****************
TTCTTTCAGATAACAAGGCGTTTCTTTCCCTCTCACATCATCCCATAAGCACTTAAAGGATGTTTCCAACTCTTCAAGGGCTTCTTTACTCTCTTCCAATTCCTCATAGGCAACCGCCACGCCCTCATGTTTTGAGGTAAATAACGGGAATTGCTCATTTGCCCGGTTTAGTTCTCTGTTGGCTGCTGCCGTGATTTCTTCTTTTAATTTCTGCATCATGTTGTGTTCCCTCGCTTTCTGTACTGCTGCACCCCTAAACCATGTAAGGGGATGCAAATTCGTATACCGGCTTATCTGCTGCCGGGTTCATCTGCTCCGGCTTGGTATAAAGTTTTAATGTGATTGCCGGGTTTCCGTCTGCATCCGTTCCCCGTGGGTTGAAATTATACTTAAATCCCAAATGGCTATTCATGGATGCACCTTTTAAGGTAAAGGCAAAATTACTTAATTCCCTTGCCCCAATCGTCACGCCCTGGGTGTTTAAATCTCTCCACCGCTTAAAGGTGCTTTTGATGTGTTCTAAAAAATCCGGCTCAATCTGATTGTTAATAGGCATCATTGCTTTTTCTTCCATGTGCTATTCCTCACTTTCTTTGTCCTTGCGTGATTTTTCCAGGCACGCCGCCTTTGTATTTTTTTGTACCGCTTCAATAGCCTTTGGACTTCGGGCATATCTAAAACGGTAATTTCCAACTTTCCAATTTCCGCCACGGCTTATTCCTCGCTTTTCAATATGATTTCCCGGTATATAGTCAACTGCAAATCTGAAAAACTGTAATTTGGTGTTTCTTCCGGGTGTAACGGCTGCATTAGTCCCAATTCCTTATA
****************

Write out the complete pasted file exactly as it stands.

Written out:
TTCTTTCAGATAACAAGGCGTTTCTTTCCCTCTCACATCATCCCATAAGCACTTAAAGGATGTTTCCAACTCTTCAAGGGCTTCTTTACTCTCTTCCAATTCCTCATAGGCAACCGCCACGCCCTCATGTTTTGAGGTAAATAACGGGAATTGCTCATTTGCCCGGTTTAGTTCTCTGTTGGCTGCTGCCGTGATTTCTTCTTTTAATTTCTGCATCATGTTGTGTTCCCTCGCTTTCTGTACTGCTGCACCCCTAAACCATGTAAGGGGATGCAAATTCGTATACCGGCTTATCTGCTGCCGGGTTCATCTGCTCCGGCTTGGTATAAAGTTTTAATGTGATTGCCGGGTTTCCGTCTGCATCCGTTCCCCGTGGGTTGAAATTATACTTAAATCCCAAATGGCTATTCATGGATGCACCTTTTAAGGTAAAGGCAAAATTACTTAATTCCCTTGCCCCAATCGTCACGCCCTGGGTGTTTAAATCTCTCCACCGCTTAAAGGTGCTTTTGATGTGTTCTAAAAAATCCGGCTCAATCTGATTGTTAATAGGCATCATTGCTTTTTCTTCCATGTGCTATTCCTCACTTTCTTTGTCCTTGCGTGATTTTTCCAGGCACGCCGCCTTTGTATTTTTTTGTACCGCTTCAATAGCCTTTGGACTTCGGGCATATCTAAAACGGTAATTTCCAACTTTCCAATTTCCGCCACGGCTTATTCCTCGCTTTTCAATATGATTTCCCGGTATATAGTCAACTGCAAATCTGAAAAACTGTAATTTGGTGTTTCTTCCGGGTGTAACGGCTGCATTAGTCCCAATTCCTTATA